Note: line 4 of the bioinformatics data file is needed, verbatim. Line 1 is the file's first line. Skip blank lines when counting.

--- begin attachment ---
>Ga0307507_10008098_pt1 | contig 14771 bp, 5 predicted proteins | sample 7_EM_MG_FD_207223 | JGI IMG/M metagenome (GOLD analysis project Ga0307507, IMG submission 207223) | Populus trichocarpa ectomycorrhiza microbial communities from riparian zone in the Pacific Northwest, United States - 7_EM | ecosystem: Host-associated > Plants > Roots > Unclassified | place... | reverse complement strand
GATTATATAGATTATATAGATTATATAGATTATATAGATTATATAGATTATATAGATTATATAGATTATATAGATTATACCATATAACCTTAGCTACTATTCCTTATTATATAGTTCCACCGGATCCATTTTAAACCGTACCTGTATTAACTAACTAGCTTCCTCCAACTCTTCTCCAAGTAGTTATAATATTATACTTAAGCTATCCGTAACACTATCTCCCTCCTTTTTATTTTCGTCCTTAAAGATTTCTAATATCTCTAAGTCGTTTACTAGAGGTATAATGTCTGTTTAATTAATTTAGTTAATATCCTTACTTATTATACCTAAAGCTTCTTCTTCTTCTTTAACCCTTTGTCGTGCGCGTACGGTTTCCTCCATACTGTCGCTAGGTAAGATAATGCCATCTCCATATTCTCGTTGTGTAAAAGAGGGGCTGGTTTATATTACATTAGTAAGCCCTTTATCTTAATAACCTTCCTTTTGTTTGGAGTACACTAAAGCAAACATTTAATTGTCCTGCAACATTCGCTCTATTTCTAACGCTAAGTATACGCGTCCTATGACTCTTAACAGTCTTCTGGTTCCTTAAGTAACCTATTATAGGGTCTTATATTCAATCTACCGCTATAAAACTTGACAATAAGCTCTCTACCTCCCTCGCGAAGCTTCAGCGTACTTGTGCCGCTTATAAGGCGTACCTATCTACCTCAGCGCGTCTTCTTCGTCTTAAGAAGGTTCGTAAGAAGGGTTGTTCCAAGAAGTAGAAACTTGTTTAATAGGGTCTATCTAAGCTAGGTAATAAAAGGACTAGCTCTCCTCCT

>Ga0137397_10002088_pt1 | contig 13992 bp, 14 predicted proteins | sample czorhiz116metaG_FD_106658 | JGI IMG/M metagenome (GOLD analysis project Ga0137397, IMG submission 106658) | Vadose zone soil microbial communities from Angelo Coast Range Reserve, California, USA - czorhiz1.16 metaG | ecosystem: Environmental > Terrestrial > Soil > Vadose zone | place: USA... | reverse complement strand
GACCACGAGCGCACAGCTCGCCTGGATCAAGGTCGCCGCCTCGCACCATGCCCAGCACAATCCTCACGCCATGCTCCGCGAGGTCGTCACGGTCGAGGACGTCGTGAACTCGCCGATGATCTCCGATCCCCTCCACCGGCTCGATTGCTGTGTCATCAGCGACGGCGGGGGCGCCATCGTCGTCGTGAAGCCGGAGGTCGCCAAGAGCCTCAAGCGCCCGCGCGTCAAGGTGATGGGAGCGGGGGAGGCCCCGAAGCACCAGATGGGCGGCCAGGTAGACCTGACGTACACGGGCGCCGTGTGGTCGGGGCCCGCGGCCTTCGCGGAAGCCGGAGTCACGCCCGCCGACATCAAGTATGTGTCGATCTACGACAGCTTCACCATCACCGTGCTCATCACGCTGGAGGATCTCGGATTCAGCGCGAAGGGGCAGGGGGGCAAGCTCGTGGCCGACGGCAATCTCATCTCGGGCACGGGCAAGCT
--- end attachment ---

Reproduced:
GACCACGAGCGCACAGCTCGCCTGGATCAAGGTCGCCGCCTCGCACCATGCCCAGCACAATCCTCACGCCATGCTCCGCGAGGTCGTCACGGTCGAGGACGTCGTGAACTCGCCGATGATCTCCGATCCCCTCCACCGGCTCGATTGCTGTGTCATCAGCGACGGCGGGGGCGCCATCGTCGTCGTGAAGCCGGAGGTCGCCAAGAGCCTCAAGCGCCCGCGCGTCAAGGTGATGGGAGCGGGGGAGGCCCCGAAGCACCAGATGGGCGGCCAGGTAGACCTGACGTACACGGGCGCCGTGTGGTCGGGGCCCGCGGCCTTCGCGGAAGCCGGAGTCACGCCCGCCGACATCAAGTATGTGTCGATCTACGACAGCTTCACCATCACCGTGCTCATCACGCTGGAGGATCTCGGATTCAGCGCGAAGGGGCAGGGGGGCAAGCTCGTGGCCGACGGCAATCTCATCTCGGGCACGGGCAAGCT